Selena Gomez defends 'courageous' Iranian girls after they're 'detained' for dancing to her music
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Featured Image Credit: Instagram/Selena Gomez/TikTok/@thedriman
Singer Selena Gomez has taken to Instagram in solidarity with five courageous Iranian girls, who were arrested for dancing to her track 'Calm Down'.
The song - in collab with Nigerian rapper Rema - has gone viral on the video-sharing platform, with many fans sharing themselves dancing to the hit.
The five teenage girls had been doing this to mark International Women’s Day but were later detained by Iran’s morality police.
After the death of 22-year-old Masha Amini in September last year, citizens of Iran have been opposing the strict religious regime and widespread protests have broken out.
Women in the country are most at risk, being prosecuted by Iran’s morality police for dancing in public and having their hair uncovered.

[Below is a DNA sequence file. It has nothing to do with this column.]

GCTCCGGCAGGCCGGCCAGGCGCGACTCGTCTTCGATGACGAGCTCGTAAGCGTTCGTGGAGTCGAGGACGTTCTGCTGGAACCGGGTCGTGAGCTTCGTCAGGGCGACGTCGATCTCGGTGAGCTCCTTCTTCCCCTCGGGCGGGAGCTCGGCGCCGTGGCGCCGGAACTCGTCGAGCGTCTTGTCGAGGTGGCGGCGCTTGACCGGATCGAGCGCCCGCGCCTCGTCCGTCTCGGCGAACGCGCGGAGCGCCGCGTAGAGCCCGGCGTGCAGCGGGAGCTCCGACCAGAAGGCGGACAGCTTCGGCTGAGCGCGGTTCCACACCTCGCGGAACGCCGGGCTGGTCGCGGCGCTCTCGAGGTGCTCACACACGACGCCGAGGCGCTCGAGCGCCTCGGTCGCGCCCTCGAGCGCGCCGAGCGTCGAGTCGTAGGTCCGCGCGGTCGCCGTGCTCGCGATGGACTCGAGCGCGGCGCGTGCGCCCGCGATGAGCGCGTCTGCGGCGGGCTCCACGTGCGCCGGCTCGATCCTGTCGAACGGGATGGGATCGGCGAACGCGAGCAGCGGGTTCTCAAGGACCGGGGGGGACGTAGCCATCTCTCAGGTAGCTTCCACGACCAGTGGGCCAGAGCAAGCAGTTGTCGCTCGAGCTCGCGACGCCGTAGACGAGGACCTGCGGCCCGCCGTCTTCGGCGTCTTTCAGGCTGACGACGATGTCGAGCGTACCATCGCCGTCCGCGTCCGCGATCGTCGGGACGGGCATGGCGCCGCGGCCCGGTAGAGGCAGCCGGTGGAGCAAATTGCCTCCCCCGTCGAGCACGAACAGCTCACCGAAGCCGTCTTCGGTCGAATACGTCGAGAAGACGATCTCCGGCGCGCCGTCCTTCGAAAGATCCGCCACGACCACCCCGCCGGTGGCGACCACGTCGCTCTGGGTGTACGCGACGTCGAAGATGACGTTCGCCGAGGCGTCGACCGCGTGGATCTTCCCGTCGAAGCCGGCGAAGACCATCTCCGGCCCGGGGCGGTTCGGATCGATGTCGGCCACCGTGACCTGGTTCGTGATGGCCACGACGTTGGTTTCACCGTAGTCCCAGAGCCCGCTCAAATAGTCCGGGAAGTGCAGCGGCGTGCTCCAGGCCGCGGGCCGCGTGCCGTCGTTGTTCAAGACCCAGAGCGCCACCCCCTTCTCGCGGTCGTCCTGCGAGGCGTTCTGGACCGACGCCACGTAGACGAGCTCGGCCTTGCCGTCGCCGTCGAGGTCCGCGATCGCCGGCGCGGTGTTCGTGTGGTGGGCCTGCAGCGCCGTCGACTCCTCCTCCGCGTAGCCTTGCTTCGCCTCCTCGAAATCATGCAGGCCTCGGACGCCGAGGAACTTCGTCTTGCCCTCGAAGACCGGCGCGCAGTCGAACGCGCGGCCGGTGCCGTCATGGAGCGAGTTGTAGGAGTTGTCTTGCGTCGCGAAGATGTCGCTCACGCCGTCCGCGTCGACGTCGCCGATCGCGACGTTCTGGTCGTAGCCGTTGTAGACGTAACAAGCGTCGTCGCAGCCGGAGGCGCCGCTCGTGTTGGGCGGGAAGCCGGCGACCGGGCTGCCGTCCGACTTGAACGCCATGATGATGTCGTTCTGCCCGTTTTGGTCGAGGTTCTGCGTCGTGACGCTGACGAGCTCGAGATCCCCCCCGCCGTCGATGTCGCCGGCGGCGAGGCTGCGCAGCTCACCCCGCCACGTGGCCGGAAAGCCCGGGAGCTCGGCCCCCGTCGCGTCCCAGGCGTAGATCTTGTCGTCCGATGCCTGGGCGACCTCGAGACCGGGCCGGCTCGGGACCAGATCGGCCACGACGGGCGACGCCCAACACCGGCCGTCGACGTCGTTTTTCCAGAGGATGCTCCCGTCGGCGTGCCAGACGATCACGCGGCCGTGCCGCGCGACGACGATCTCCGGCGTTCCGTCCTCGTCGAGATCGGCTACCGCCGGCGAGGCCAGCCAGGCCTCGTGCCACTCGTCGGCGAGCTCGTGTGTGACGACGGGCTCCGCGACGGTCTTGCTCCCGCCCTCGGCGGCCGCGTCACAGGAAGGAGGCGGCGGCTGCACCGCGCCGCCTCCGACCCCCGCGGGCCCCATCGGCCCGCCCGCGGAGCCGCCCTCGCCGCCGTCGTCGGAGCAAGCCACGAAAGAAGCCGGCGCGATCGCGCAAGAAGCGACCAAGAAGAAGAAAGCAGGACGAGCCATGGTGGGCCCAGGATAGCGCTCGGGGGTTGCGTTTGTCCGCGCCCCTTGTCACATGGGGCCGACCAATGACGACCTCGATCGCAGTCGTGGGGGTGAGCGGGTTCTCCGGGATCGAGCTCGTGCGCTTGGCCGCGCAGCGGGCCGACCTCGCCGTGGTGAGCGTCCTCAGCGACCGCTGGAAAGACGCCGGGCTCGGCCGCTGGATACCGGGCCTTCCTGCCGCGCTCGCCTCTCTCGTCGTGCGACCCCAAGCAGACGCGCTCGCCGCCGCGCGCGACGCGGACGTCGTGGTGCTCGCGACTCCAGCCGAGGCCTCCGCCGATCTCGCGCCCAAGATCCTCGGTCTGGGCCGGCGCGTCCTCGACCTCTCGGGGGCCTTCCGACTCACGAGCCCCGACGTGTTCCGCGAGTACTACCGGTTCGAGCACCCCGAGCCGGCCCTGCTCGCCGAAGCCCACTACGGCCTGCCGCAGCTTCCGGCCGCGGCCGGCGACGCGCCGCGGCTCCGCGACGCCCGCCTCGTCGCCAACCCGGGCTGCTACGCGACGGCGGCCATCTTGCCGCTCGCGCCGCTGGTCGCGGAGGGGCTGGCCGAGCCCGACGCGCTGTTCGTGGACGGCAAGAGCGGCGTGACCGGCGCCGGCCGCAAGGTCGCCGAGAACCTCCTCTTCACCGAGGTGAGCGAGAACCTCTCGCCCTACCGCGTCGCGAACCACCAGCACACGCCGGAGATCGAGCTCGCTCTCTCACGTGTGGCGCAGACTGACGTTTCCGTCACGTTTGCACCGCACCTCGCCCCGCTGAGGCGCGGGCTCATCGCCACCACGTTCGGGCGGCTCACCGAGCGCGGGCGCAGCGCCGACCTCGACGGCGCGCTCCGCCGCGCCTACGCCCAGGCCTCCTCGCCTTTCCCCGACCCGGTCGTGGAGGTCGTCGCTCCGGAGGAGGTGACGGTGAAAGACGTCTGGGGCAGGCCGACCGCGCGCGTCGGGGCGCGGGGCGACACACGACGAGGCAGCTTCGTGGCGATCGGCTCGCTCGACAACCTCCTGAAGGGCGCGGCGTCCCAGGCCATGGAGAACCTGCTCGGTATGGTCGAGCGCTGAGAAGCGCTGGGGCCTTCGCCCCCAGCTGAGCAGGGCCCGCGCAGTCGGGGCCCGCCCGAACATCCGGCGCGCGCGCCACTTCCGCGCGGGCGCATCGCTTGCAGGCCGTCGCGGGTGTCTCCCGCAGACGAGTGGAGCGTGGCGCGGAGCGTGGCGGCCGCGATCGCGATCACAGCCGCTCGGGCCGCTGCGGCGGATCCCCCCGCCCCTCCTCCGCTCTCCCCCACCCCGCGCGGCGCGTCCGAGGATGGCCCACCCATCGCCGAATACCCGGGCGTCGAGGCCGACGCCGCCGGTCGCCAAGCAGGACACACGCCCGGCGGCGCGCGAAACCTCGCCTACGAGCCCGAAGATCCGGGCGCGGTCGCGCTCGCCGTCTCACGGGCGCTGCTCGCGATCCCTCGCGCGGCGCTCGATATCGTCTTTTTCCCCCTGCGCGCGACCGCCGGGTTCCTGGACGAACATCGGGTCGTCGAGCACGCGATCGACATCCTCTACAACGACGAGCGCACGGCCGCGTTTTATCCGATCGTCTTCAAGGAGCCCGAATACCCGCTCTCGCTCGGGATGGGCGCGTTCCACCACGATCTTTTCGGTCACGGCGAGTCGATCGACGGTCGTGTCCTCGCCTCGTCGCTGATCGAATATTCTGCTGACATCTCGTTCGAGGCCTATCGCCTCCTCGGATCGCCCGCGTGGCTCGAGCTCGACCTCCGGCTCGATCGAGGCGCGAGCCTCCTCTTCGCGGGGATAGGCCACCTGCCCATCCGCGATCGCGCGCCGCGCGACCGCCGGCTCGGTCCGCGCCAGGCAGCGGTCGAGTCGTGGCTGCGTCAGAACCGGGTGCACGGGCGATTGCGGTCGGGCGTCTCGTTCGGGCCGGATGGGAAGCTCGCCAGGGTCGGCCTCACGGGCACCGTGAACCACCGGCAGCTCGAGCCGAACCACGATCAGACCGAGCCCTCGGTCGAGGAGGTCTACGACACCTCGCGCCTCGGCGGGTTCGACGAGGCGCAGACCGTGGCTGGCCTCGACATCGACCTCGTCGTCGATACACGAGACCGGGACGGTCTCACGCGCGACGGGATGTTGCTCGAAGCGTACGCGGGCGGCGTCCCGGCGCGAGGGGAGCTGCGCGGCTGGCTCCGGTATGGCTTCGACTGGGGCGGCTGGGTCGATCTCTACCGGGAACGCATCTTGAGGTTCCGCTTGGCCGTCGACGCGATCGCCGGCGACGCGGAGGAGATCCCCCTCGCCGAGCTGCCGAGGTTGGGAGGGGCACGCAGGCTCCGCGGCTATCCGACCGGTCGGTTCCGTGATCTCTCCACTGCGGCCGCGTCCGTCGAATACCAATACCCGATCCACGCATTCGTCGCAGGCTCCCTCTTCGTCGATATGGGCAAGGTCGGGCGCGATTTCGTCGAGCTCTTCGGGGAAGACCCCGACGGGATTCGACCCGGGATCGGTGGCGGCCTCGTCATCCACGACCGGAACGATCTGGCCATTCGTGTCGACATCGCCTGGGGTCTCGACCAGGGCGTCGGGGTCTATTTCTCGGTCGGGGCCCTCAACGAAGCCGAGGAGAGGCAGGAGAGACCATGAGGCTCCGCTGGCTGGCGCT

Having committed both these ‘crimes’, the five girls were arrested shortly after their dance to 'Calm Down' went viral.
Having located the tower block in Ekbatan, Tehran, where the video was filmed, police detained the young women for two days.
According to @shahrak_ekbatan on Twitter, the girls were also forced to confess on camera to their crimes with their hair covered with a hijab.
While it’s still unclear whether they have been able to return home, the singers behind the track have shared their admiration for the brave teenagers.
Sharing a news article on social media, Gomez spoke about how ‘inspiring’ the teenagers were to her.
“[Love] to these young women and all the women of Iran who continue to be courageous demanding fundamental changes.
"Please know your strength is inspiring”, the 30-year-old musician wrote on her Instagram story.
Rema, who also sang and penned the track, took Twitter to share his thoughts.
Alongside a clip of the video, he wrote: “To all the beautiful women who are fighting for a better world, I’m inspired by you, I sing for you and I dream for you.”
The detention of the young woman has been condemned internationally, with many calling for an end to the Islamic Republic’s rule in Iran.
Last year, the death of Masha Amini sparked global outrage and there have since been widespread protests across the country with women burning hijabs and cutting their hair in solidarity.
The most recent protest happened last week on ‘Red Wednesday’ - a traditional non-Islamic holiday and one of the few still celebrated in Iran.